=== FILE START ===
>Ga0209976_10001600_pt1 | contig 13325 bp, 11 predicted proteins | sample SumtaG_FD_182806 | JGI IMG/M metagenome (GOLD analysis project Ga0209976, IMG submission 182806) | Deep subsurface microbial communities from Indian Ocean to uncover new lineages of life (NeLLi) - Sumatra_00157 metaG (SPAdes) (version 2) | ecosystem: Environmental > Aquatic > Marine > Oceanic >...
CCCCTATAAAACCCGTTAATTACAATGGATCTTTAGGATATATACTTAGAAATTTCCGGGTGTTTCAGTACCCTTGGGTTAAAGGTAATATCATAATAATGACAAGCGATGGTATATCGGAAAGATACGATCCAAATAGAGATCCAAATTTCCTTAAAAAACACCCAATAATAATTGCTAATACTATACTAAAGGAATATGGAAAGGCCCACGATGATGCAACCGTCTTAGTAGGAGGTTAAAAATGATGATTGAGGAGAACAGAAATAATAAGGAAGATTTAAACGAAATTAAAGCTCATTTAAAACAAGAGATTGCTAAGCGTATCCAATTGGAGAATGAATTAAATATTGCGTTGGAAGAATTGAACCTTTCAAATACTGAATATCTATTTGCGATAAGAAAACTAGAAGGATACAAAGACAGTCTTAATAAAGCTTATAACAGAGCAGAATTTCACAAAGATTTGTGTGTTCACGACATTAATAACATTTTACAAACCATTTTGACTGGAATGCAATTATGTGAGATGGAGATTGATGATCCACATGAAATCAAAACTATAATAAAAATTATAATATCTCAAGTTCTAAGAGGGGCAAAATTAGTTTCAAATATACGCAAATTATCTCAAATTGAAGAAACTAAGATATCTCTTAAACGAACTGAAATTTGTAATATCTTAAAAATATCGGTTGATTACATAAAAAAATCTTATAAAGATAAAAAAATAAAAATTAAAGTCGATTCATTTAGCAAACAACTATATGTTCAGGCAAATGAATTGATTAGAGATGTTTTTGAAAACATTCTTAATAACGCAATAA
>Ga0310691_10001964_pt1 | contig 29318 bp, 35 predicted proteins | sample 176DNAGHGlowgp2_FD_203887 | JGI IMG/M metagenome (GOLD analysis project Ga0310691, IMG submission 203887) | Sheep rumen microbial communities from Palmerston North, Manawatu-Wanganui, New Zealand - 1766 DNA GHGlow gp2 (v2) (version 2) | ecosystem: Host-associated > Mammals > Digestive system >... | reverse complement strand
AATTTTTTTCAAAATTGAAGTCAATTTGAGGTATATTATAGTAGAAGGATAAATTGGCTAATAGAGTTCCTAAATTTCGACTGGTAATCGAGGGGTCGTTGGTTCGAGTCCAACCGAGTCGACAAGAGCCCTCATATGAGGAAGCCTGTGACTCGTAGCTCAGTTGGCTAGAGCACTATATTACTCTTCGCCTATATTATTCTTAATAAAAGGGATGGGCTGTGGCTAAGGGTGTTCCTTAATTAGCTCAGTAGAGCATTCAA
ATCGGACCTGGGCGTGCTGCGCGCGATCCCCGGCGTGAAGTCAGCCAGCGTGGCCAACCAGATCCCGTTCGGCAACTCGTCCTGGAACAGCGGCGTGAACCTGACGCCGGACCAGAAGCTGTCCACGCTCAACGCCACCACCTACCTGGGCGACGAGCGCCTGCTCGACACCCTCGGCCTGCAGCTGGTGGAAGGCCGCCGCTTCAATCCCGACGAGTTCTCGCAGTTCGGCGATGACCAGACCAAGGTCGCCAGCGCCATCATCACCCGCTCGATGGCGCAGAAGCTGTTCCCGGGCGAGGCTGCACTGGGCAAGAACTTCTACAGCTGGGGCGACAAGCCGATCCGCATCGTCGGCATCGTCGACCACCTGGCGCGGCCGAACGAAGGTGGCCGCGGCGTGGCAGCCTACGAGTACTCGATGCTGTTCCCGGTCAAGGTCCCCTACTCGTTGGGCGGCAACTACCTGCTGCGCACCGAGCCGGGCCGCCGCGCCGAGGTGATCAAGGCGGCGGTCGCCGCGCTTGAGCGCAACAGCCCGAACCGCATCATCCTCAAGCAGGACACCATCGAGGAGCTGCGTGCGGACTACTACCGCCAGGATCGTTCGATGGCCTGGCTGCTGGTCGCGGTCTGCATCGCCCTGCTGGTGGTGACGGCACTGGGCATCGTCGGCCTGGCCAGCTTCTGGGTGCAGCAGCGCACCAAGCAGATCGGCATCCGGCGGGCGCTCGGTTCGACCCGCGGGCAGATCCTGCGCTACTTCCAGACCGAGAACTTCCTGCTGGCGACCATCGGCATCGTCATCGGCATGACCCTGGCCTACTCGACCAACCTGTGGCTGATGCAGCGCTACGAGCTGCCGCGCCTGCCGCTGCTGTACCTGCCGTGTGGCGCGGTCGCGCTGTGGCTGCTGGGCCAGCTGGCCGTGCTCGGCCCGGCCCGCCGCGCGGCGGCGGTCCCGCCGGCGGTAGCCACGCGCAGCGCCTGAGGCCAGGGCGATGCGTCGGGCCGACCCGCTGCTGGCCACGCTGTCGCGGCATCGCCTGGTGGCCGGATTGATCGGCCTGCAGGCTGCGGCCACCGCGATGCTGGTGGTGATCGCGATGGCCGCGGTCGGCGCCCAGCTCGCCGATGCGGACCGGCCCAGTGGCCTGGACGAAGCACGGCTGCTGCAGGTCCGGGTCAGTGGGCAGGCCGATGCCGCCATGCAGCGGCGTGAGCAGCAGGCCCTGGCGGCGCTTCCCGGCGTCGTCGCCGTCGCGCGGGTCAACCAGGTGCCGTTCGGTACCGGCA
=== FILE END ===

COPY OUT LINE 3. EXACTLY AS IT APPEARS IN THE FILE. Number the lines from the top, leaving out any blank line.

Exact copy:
>Ga0310691_10001964_pt1 | contig 29318 bp, 35 predicted proteins | sample 176DNAGHGlowgp2_FD_203887 | JGI IMG/M metagenome (GOLD analysis project Ga0310691, IMG submission 203887) | Sheep rumen microbial communities from Palmerston North, Manawatu-Wanganui, New Zealand - 1766 DNA GHGlow gp2 (v2) (version 2) | ecosystem: Host-associated > Mammals > Digestive system >... | reverse complement strand